As is also well known, shorter wave ultraviolet light of 260-320 nanometers (UVB) stimulates the production of the pigment melanin by the melanocytes in the skin. Once the melanin has been produced, the longer wavelength ultraviolet light of 320-400 nanometers (UVA) darkens or oxidizes the melanin granules which are produced and thereby generates the tanning effect. Thus, in most effective tanning lamps there is present in the radiation both UVB and UVA rays with the UVB rays stimulating the production of melanin which migrates upwardly towards the horny layer or corneum of the skin where the UVA then oxidizes the melanin to produce the tanning effect. The UVB radiation is also desirable from the standpoint of producing a thickening of the skin to provide protection from excessive radiation. To remedy this, some tanning beds or chambers also use metal halide lamps in the area of the head to provide increased radiation to the facial area. Still others interpose relatively short lamps between the longer lamps to provide desired additional intensity or characteristics for the radiation in the facial area. In this way, the overall duration of time spent in the tanning bed or chamber is held constant while the ultraviolet radiation is increased in intensity or varied in its spectral characteristics in the facial area of the individual to provide the desired uniform tanning over the entire body. Although these composite tanning beds or chambers may provide the desired uniform tanning effect, they are more complicated to fabricate and maintain, and they are relatively expensive.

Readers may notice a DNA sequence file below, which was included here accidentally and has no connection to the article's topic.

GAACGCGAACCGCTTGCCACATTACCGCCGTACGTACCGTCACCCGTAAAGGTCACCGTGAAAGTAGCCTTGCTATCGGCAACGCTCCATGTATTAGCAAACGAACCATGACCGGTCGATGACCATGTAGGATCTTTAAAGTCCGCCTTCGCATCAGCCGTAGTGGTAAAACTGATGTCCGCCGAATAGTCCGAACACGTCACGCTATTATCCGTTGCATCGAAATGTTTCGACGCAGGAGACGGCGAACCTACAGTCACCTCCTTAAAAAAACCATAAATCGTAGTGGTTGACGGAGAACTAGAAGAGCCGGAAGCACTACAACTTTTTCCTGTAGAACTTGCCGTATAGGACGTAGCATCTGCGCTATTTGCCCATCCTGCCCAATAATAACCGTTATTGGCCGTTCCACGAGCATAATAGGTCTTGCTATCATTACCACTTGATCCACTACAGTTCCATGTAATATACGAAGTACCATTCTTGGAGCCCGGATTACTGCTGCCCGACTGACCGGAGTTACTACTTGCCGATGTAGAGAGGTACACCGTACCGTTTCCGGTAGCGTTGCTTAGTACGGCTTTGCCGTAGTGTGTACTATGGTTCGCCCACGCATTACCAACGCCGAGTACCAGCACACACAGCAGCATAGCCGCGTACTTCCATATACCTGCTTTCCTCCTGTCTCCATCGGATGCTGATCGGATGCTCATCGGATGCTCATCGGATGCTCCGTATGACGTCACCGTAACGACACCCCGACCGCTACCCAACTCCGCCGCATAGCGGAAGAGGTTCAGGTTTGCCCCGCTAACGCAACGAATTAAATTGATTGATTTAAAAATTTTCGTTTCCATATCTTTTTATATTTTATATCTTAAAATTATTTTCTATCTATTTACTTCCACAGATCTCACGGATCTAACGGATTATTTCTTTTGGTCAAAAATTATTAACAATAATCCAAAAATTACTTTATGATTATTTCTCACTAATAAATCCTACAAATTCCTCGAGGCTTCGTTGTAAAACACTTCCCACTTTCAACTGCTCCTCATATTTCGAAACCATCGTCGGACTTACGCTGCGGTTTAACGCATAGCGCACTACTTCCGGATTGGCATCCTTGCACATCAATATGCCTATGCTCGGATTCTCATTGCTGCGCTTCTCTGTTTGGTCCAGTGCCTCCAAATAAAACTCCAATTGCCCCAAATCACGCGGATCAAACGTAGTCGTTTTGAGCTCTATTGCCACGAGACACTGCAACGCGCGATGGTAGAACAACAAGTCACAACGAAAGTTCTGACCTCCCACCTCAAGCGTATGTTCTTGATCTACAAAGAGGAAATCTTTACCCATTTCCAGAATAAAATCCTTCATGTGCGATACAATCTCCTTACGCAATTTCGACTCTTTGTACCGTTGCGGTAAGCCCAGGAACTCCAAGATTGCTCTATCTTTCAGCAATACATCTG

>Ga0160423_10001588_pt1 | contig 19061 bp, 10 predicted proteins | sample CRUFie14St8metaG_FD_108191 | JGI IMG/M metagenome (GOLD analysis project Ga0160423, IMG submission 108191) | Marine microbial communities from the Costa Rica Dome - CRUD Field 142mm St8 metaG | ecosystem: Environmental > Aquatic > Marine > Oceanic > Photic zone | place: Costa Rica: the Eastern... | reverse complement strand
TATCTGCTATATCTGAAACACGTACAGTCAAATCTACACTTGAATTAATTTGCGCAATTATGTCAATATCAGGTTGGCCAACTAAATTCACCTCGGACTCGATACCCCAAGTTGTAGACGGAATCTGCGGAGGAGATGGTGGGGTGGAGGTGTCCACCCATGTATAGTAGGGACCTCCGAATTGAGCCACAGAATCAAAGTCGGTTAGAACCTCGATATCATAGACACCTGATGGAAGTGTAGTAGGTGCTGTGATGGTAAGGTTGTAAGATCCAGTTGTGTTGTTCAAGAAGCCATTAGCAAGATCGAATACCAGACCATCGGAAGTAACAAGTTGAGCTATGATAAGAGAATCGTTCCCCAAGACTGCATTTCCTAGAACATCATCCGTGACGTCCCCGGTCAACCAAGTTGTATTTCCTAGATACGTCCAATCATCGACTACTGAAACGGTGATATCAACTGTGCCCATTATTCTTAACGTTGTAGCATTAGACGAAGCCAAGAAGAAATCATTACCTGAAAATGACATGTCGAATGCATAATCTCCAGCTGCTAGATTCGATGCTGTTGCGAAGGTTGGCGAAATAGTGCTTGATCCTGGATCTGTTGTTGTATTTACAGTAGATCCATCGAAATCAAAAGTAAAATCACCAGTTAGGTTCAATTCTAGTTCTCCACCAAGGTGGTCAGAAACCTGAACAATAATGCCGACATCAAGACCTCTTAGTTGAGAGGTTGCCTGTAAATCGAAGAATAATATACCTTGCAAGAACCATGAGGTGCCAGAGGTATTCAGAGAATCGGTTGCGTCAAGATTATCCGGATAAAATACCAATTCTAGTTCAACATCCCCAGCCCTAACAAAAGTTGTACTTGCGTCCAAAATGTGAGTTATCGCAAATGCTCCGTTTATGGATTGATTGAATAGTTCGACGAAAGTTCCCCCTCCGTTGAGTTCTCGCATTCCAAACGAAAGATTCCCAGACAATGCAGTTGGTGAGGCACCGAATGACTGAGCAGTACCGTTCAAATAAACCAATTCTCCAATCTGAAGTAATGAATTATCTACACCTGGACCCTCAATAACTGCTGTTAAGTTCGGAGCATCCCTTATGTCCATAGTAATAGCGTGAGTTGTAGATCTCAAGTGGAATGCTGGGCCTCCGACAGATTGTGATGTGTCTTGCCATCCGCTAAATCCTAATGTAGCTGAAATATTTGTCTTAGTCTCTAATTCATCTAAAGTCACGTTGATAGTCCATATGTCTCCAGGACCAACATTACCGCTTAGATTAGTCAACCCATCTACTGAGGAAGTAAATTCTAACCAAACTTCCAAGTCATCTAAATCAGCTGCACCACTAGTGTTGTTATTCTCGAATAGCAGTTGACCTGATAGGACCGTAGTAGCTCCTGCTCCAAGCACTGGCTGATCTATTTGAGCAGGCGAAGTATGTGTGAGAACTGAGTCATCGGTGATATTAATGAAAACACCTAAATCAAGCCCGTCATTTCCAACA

A lamp which will provide different radiation characteristics Schlitt U.S. Pat. No. 4,967,090 granted Oct. 30, 1990 attempts to provide different spectral characteristics in a single lamp by applying different phosphor coatings to discrete circumferential portions of the lamp. Thus, his lamp may be rotated to change the UVB/UVA characteristics rather than by providing different lamps with uniform characteristics.